Surprise rippled across the U.S. last month as a new wave of consumers discovered that hamburgers often contained ammonia-treated beef, or what critics call “pink slime.”
What they may not have known is that ammonia – often associated with cleaning products – was cleared by U.S. health officials nearly 40 years ago and is used in making many foods, including cheese, baked goods and even chocolate products.
“Ammonia’s not an unusual product to find added to food,” Gary Acuff, director of Texas A&M University’s Center for Food Safety, told a recent press conference hosted by Beef Products Inc. “We use ammonia in all kinds of foods in the food industry.”
Kraft Foods Inc., whose brands include Chips Ahoy cookies and Velveeta cheese, is one company that uses very small amounts of ammonium compounds in some of its products. It declined to specify which products.
The “pink slime” controversy has touched a nerve in the school food community as well and underscored how little parents know about what their children eat at school.
And the USDA, which sanctioned use of LFTB (lean finely textured beef) in schools in 1993, said it would allow school districts to select ground beef that doesn’t include the beef product next school year.
The USDA, which runs the national school lunch program, and the beef industry continue to say LFTB is a safe product. It is made with an assortment of beef trimmings whose fat is separated through heat and the use of a centrifuge. The lean meat is then treated with ammonium hydroxide or citric acid to kill bacteria.
School districts in Illinois and across the country commonly serve processed beef patties that contain either LFTB or a soy protein. These extenders, which can make up as much as 15 percent of the patty, are also often used in taco meat and meat sauce for pasta. They are used to lower both fat content and price.
“Since the 1970s, LFTB has created affordable nutrition for kids,” said Eric Johnson, spokesman for the Illinois Beef Association. “With rising food costs and school budgets going up, having beef (in a student’s) diet is maybe the best well-balanced meal they’re liable to get that day. It is 100 percent beef.”
The USDA estimated that LFTB constituted about 6 percent of the 117 million pounds of beef ordered for the nation’s school lunch program last year. Eliminating that beef blend from school lunches would significantly raise costs and waste beef that could otherwise be eaten, Johnson said.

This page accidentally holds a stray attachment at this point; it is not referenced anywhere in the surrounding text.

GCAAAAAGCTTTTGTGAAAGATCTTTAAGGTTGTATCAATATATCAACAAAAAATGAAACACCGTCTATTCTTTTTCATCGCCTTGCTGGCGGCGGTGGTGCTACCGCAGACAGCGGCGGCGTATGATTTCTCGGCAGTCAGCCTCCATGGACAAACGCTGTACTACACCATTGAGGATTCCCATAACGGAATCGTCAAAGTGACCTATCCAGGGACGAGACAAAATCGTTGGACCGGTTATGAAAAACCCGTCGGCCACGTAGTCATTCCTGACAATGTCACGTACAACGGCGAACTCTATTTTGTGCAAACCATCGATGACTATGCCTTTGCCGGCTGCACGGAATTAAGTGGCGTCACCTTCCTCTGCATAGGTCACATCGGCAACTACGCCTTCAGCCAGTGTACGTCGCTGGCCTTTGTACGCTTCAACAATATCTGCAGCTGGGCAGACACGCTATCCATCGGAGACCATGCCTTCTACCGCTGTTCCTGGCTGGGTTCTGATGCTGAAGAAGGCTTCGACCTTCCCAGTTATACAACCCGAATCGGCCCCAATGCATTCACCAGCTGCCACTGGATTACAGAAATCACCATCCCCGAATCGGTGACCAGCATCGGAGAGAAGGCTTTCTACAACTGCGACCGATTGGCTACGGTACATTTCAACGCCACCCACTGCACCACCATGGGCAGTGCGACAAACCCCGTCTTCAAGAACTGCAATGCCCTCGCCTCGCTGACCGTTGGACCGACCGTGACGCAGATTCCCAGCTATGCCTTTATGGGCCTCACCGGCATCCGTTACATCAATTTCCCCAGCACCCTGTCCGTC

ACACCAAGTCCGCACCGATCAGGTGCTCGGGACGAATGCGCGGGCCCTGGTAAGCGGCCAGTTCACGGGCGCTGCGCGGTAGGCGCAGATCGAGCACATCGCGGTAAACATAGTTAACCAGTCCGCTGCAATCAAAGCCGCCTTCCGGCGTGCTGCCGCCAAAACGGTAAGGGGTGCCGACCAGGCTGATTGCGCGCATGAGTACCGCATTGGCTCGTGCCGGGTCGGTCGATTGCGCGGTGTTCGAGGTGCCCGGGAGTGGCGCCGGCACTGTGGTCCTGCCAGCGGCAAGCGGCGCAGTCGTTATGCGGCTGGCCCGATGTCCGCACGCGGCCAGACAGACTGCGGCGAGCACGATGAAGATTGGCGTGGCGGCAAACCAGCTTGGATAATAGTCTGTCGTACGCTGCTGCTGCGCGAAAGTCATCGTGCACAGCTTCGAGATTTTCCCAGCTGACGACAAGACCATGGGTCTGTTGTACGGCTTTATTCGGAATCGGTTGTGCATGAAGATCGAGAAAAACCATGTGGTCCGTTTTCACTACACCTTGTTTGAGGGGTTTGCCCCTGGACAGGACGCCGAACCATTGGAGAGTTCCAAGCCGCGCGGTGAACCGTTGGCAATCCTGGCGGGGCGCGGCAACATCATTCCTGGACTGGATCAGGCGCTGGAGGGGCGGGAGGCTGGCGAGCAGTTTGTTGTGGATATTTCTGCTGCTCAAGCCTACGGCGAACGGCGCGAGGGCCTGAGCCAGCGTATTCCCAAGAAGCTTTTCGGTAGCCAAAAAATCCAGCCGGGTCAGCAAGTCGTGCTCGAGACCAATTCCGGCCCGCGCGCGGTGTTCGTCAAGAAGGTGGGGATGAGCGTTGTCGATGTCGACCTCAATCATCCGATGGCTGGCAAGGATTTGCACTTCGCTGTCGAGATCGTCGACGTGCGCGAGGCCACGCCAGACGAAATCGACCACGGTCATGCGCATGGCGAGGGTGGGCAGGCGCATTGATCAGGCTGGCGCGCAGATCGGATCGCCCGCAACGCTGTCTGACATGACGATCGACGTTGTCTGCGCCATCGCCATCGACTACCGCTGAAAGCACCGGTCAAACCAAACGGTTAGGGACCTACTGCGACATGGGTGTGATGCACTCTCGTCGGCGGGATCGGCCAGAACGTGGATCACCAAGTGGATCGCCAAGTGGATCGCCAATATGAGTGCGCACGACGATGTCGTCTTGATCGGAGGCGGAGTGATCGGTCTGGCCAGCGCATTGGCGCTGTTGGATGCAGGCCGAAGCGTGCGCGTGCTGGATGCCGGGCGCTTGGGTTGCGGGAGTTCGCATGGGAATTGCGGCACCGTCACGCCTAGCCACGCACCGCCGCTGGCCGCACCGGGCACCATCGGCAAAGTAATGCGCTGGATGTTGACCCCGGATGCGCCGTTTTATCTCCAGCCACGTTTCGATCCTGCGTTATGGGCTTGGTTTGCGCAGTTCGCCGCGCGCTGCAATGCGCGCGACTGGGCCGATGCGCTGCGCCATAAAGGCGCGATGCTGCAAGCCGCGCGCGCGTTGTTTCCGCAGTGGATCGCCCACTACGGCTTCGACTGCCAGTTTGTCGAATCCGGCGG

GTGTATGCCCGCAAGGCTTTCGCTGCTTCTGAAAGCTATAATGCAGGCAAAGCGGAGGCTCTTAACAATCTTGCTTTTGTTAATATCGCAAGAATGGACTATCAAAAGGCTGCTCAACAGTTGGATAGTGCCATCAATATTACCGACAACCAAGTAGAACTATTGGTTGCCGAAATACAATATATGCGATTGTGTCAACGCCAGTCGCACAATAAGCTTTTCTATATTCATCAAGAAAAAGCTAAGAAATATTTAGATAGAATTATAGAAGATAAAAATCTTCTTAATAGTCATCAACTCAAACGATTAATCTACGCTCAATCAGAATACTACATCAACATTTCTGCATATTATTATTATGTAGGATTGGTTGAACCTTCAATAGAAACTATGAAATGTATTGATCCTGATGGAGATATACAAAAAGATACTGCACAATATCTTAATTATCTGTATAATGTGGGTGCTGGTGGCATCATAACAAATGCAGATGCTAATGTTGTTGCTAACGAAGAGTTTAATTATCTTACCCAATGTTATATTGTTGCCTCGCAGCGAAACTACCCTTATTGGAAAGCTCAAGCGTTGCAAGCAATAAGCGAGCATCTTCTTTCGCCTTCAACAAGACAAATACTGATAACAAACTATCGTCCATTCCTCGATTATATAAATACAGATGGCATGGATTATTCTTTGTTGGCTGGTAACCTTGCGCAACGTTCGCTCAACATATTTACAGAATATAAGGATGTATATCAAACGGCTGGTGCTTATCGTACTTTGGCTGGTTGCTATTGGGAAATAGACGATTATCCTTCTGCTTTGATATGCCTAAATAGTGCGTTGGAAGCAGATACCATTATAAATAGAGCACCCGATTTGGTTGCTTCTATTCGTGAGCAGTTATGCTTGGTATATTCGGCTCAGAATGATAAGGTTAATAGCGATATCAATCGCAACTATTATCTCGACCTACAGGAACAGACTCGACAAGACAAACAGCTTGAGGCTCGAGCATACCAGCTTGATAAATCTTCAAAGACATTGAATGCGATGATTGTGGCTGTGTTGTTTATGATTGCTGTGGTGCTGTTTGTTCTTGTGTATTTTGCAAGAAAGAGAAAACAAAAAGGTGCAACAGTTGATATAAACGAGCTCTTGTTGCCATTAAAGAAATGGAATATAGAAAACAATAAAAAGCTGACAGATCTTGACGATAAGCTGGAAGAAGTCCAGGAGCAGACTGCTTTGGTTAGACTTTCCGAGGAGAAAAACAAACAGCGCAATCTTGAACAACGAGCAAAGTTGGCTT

AFA Foods, based in King of Prussia, Pa., processes more than 500 million pounds of ground beef products a year. It distributes to retailers including Wal-Mart Stores Inc., Safeway Inc. and BJ’s Wholesale Club. Fast-food chain customers include Burger King, Jack in the Box and Wendy’s. AFA also sells products under the brand names Moran’s, Stone River Ranch and Miller Quality Meats.
The King of Prussia, Pa., which is owned by affiliates of private equity firm Yucaipa Cos. LLC, filed for Chapter 11 in the U.S. Bankruptcy Court for the District of Delaware in Wilmington with eight affiliates, including main unit AFA Foods Inc.
In the affidavit filed as part of the bankruptcy, interim CEO Ron Allen noted that the company has struggled for the past two years in a competitive industry marked by overcapacity and thin profit margins. He said AFA’s profits have suffered because of decreasing retail demand, costly customer demands for product testing and growing competition from different types of meat.
AFA Foods had had been pursuing a turnaround strategy to increase sales to retail customers, but Allen said that the efforts were strained by the “unfounded public outcry” over the use of pink slime.
In an online video of an April episode of Oliver’s “Food Revolution” television program, with more than 1.3 million views and 1,100 comments, he floods meat scraps with ammonia and water to illustrate his take on the processing — which actually uses a mist of ammonium hydroxide to kill pathogens on the product, according to the beef industry.
The Jamie Oliver Enterprises sponsors a website, stoppinkslime.org, that says “Stop pink slime because we deserve real food.”
The USDA announced last week it would give schools the choice of using ground beef with or without the product as part of that move to transparency.